The first time I ever felt called to a cause was when I learned about the problem of plastic pollution in our oceans. I was in college and had just completed my first day of a course called “Sustainable Design,” where we were shown images of plastic bags floating in the ocean, plastic debris inside of the stomach of a dead Albatross bird, and a turtle that had been disfigured by the plastic rings that came off of a 6-pack.
That was the day I decided to give up plastic. I immediately purchased a reusable grocery bag and a classic Klean Kanteen bottle to take care of the most common single-use plastic items in my life. Over the years, my awareness of the various plastic items that end up polluting our oceans expanded, and so did my kit of reusable alternatives. In my day-to-day life as someone who works from home in Brooklyn, New York, I’m lucky to say that cutting plastic out of my life is fairly easy. Access to an excellent farmers market where most foods come free of packaging, a grocery store that offers bulk foods, and the ability to cook most of my own meals at home are all things that help me live plastic-free.
But that all changes the moment I leave Brooklyn. In the past 8 years I’ve remembered to bring my reusable bag and bottle along with me on trips to Thailand, Cuba, Mexico, and various cities throughout the United States. They’ve served me well, but every trip I find myself wanting to do more. As I planned this summer’s big adventure - a 2 week vacation in Scotland and France - I realized that it would be the perfect time to challenge myself to do just that by taking the Plastic Free July challenge.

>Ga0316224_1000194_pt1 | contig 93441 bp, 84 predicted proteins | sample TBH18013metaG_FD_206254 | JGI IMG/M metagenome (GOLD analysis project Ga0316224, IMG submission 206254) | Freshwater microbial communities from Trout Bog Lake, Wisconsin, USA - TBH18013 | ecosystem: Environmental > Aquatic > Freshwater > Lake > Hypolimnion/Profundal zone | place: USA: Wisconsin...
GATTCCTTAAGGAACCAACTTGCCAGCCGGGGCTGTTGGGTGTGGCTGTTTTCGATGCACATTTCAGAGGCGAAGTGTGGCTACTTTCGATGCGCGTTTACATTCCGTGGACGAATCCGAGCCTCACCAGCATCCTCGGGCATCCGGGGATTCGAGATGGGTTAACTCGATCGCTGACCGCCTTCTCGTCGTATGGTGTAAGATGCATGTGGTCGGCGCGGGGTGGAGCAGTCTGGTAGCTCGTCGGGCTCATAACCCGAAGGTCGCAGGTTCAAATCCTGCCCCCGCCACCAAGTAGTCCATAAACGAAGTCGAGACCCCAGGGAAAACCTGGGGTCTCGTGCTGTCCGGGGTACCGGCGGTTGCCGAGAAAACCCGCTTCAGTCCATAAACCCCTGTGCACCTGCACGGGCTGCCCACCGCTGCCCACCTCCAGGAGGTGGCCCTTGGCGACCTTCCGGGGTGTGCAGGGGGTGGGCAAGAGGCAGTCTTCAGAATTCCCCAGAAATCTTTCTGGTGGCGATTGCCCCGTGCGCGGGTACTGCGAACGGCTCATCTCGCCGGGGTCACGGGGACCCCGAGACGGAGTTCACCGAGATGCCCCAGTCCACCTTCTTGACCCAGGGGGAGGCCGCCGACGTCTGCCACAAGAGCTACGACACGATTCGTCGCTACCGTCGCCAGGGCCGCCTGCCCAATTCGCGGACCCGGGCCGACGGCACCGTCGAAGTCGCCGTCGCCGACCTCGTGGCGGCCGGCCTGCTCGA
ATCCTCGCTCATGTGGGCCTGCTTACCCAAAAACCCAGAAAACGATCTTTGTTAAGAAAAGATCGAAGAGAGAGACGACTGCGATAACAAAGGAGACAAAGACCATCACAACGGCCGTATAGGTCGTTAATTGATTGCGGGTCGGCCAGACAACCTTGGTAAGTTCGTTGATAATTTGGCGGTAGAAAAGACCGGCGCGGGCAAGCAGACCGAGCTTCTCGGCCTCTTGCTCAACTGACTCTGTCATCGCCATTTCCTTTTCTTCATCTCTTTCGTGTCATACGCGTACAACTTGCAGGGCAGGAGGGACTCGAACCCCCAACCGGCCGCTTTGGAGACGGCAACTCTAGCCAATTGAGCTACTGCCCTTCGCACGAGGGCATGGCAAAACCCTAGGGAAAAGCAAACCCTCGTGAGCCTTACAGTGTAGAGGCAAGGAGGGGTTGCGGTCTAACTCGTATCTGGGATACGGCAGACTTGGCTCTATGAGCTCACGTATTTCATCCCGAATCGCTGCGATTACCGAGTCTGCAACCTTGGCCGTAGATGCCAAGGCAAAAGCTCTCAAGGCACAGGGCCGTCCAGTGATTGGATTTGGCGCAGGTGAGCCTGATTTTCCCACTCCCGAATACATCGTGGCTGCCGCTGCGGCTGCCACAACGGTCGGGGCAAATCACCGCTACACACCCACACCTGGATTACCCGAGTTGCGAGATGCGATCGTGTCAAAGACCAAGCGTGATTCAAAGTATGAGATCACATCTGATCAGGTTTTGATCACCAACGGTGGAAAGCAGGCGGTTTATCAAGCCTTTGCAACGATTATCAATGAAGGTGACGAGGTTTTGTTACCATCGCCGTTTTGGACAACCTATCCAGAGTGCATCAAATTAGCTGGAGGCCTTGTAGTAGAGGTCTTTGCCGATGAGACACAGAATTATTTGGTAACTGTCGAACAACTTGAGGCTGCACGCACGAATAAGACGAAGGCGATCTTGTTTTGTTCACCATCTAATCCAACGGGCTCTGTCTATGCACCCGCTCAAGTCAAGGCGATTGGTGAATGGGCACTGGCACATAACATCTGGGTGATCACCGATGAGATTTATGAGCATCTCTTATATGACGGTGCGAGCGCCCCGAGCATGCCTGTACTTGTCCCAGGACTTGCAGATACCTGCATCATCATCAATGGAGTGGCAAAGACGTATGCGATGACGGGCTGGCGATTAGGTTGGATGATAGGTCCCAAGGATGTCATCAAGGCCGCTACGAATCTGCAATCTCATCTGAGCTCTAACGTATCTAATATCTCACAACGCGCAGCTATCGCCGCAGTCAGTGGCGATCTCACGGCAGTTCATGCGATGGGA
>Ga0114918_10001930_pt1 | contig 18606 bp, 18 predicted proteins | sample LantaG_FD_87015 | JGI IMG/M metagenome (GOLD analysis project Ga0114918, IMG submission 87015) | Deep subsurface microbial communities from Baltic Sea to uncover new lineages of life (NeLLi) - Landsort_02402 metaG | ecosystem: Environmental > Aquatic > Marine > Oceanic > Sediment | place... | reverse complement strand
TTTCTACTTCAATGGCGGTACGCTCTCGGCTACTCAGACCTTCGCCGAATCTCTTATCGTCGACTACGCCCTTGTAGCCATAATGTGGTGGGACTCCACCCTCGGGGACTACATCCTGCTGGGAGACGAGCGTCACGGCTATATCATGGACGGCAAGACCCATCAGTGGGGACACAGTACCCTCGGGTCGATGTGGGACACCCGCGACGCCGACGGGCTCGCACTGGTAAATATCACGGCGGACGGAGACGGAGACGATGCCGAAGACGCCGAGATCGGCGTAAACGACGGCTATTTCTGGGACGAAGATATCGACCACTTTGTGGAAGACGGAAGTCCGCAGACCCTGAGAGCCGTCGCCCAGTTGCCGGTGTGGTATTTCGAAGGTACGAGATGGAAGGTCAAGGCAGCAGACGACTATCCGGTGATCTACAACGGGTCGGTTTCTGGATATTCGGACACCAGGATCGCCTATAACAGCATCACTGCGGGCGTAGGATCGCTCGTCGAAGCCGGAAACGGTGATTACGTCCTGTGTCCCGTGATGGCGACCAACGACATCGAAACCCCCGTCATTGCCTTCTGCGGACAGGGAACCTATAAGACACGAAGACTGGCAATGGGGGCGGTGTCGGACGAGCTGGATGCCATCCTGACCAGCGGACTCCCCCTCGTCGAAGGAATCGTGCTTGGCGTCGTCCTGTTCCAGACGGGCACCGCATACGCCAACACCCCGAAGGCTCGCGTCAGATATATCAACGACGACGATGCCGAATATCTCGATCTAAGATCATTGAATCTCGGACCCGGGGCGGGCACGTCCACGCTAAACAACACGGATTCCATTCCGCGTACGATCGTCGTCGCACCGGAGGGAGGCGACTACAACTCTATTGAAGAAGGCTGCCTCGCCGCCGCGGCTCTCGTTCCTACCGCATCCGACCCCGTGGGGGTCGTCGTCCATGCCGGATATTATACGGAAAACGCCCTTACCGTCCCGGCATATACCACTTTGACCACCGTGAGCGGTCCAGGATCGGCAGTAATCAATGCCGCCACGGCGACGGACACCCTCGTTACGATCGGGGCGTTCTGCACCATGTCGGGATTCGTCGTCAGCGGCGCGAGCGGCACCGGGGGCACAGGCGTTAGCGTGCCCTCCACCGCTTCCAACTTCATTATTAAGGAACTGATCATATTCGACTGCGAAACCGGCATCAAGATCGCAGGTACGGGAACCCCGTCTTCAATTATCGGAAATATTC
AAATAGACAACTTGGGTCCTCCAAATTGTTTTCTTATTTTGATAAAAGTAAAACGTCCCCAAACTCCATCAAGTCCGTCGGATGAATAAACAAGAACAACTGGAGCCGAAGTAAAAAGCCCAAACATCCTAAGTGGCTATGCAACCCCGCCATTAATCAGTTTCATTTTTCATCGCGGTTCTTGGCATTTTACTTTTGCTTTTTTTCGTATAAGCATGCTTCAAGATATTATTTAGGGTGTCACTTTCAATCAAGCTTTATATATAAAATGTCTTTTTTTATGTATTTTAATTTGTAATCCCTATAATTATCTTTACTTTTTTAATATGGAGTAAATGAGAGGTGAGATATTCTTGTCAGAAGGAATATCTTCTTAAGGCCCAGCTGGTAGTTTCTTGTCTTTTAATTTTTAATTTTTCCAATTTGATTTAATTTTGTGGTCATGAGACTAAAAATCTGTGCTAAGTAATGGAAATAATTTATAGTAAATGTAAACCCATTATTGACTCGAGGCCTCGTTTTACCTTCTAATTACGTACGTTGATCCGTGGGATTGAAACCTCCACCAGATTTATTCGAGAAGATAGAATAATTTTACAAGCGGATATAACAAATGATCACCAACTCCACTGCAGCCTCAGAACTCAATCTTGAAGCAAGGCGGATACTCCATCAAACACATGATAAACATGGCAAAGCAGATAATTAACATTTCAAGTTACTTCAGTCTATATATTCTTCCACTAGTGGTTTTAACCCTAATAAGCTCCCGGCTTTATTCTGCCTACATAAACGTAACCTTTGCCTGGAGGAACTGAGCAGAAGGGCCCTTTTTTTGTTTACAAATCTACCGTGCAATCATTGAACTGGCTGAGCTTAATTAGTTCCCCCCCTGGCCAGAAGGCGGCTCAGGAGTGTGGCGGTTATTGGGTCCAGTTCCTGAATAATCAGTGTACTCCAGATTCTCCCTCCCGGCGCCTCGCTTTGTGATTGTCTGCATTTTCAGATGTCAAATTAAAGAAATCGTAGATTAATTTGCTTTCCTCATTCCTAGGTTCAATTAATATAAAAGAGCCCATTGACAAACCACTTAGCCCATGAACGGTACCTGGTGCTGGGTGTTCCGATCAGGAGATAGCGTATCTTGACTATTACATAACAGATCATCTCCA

When we travel it’s easier for us to consume single-use plastic because we are often eating out and on the go, meaning that to-go cups and containers, bags, and travel-sized packets are often more convenient than the alternative. Traveling through airports is often when I see more plastic pollution than anywhere else, with single-use utensils and individually-wrapped meals being the norm.
Traveling plastic free won’t always be easy, and yes, you will probably slip up sometimes. However, the moments where you meet someone new or discover something off the beaten path well outweigh those small mistakes. Just remember, bring your own, always ask with a smile, and don’t be too hard on yourself if some plastic manages to sneak its way into your vacation - your effort is what matters most.
I decided that the easiest way to avoid excessive airport plastic would be to arrive with my own meal and the utensils I needed to consume it. For me, that meant sticking a bunch of raw veggies and fruits into my Klean Kanteen Insulated Canister, throwing a boiled egg and a whole avocado in my bag (they come with their own compostable packaging, after all), and tying up a few slices of bread in a cloth napkin. I even included a hot mint tea in my insulated Klean Kanteen mug to help settle my stomach and lull me to sleep on the long flight. Knowing that I had everything I needed already in my backpack, I was able to walk past all of the tempting kiosks at the airport, avoiding prepared foods and their plastic packages.